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Agility lessons from the trading room floor

Working in an Agile Way when you are not Spotify……..

tradingroom

For a while now, Spotify has been hailed as one of the most successful applications of business agility, or Agile Ways of Working. But many companies struggle to see how this can work for them, particularly in Financial Services where the appetite for risk is low, and the need for control is high.

The truth is, business agility is not a new concept. It’s been around for a long time and it has not just been adopted by the Financial Service Industry. Arguably, investment banks have been living the culture on the trading floor since Wall Street began.

Imagine if traders adopted a waterfall mentality. A trader starts by outlining all the trades they will execute for the coming year, including the date and cost for each trade. They forecast how much they will make and their performance is measured not on how much they make, but on how close they stick to their original forecast, set out 12 months earlier. As it’s impossible to predict the market conditions for the coming year, last year’s performance will be used to set targets.

Over the course of the year, a trade may no longer be profitable. No problem. Simply submit a change request and have it signed off by your manager, their manager, and the CEO if the trade is over $100k. If a trader wants to make a new trade that is not on the plan, this should be submitted for approval to be included in next year’s planning cycle.

If a client changes their investment over the course of the year, legal, marketing, client services and any other department that might have a vested interest should be consulted and sign off before executing any further trades on the trading plan.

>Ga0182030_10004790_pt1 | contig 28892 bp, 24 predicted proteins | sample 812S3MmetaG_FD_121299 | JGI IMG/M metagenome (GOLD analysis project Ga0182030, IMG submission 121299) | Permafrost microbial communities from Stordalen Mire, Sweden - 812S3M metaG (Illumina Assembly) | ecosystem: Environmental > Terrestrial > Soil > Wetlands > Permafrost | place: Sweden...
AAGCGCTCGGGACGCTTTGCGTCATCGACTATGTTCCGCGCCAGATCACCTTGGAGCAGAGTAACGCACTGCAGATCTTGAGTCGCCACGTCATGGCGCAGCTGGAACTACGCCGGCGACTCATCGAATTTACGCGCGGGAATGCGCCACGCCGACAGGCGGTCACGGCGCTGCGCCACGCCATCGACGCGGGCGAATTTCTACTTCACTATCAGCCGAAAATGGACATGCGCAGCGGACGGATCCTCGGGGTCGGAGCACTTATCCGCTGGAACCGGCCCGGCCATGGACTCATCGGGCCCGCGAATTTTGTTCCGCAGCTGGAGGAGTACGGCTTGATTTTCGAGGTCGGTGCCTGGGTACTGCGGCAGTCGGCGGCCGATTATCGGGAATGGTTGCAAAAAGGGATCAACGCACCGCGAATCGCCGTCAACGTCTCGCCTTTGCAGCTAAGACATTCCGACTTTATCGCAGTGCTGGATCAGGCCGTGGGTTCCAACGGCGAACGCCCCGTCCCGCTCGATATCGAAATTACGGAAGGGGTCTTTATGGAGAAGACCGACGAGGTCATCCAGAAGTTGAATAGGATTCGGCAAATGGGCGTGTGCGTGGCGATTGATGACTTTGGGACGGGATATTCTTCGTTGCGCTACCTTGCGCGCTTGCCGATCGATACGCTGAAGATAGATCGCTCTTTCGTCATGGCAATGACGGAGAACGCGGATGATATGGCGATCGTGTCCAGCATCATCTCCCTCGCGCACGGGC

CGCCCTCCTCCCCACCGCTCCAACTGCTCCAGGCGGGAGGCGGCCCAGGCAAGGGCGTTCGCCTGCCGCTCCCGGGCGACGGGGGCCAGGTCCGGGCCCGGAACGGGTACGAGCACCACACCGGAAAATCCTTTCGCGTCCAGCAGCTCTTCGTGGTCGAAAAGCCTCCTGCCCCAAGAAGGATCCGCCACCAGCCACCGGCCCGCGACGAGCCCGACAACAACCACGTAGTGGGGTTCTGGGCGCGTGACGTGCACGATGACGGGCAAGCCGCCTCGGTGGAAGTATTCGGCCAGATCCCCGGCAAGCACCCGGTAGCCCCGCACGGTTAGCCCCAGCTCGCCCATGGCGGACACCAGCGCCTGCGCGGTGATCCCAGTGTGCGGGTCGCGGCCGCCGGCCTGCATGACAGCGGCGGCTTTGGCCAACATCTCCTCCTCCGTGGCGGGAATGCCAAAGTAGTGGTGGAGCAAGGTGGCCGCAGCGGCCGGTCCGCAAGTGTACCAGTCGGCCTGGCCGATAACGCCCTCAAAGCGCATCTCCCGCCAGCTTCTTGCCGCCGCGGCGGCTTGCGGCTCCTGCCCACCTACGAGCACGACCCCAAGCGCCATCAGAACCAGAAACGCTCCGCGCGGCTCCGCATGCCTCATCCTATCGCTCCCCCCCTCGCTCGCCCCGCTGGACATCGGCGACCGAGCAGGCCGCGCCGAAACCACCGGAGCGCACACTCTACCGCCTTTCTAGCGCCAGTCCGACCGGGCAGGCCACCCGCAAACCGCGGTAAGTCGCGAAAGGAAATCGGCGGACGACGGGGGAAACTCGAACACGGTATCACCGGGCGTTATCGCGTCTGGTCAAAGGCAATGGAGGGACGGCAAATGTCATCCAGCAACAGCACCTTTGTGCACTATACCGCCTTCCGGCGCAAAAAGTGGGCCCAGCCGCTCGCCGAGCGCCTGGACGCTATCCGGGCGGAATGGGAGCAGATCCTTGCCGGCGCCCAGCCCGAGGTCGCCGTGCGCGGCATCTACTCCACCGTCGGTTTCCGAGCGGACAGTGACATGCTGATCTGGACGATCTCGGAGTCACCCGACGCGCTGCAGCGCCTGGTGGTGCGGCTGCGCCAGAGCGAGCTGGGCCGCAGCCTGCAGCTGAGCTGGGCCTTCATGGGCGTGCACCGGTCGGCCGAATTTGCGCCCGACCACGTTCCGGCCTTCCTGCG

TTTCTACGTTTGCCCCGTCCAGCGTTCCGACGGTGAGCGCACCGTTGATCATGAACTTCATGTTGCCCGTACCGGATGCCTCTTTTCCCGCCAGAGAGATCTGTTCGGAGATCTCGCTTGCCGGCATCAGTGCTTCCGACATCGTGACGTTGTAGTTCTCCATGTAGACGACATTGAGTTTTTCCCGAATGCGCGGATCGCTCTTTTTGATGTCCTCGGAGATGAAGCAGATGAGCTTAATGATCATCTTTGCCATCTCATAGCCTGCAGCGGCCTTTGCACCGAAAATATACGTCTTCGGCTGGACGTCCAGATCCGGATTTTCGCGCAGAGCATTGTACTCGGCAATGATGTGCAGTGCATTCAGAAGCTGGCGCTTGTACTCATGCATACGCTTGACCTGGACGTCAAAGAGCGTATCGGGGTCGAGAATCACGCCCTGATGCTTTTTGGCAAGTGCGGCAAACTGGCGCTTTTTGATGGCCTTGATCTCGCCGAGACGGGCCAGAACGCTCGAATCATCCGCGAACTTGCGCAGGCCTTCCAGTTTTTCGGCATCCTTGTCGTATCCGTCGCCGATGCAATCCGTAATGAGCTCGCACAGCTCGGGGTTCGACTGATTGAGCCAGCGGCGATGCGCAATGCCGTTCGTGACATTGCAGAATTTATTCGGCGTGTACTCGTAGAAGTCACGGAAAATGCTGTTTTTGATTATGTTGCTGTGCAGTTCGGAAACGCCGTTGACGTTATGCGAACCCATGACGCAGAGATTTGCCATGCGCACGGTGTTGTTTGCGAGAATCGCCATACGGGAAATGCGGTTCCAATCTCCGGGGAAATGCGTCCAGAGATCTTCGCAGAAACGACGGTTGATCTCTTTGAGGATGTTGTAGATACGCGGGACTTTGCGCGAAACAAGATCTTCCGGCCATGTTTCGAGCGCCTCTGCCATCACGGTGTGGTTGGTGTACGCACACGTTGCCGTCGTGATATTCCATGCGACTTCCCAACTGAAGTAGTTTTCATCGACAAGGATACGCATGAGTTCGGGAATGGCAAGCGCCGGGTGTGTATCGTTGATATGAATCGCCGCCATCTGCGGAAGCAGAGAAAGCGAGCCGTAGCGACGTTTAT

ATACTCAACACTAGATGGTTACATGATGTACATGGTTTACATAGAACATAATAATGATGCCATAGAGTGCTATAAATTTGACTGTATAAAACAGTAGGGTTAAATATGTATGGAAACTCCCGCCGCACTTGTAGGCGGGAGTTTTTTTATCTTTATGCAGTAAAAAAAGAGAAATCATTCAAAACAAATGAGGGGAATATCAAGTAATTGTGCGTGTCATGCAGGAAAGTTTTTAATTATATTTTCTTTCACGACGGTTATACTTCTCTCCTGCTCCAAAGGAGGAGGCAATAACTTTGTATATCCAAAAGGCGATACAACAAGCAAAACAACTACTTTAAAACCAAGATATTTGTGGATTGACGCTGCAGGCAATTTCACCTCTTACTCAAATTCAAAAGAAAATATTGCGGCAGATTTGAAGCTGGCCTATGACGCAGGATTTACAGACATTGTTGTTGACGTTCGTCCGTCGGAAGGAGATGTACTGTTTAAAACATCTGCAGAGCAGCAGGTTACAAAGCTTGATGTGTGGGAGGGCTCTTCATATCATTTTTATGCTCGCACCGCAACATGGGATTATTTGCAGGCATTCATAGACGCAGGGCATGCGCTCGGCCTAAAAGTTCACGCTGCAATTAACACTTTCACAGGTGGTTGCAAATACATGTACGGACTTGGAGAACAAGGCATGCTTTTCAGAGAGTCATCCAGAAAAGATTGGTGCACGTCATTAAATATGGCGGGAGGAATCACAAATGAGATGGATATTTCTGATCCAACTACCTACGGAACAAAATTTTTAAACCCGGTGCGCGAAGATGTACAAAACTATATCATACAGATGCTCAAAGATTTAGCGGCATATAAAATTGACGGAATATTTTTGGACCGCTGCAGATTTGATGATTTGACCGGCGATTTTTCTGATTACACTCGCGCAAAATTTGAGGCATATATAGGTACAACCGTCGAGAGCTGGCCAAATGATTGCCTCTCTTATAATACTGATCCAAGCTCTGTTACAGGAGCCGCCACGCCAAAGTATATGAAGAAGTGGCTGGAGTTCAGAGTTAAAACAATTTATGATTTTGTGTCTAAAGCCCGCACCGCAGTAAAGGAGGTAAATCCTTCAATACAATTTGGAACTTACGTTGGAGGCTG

If in doubt, the more people who sign something off, the better.

Think of all the time they would save monitoring the stock market and researching trends? Instead, they simply track and monitor progress against plan, year after year, aiming to stay on time and on budget.

Sure they might be predictable, it might feel controlled, but would these traders be effective? Would you invest in that fund? Of course not. The nature of the stock market is that it is constantly changing. Decision making needs to be in the hands of the traders so they can respond quickly and any decision made a year in advance is not worth making.

In an age of digital disruption, to stay relevant, organisations need to operate their product teams like a trading room floor. Instead of submitting a breakdown of all the features that will be delivered over a year and sticking to it, teams need to be empowered to pivot and adapt with the market trends, take advantage of new opportunities and speed new ideas to market.

This starts with a shift in mindset. Instead of viewing product teams as a cost centre, view them as traders. Set them up with a budget and a goal to return a profit, then support them to innovate and make decisions that will maximise return on investment.

You get what you measure, so teams whose performance is tracked against plan will stick to plan, whether it’s profitable or not. Harmful bureaucracy will limit innovation and subsequent value creation. Teams empowered to make fast decisions and make more frequent releases / trades are able to spread the risk and delivery more value, more often!

Whether you are Spotify, a Small Start up or a Large Investment bank, run your product teams like a trading room floor!

By Cat Munro, Agility Principal at ClearPoint

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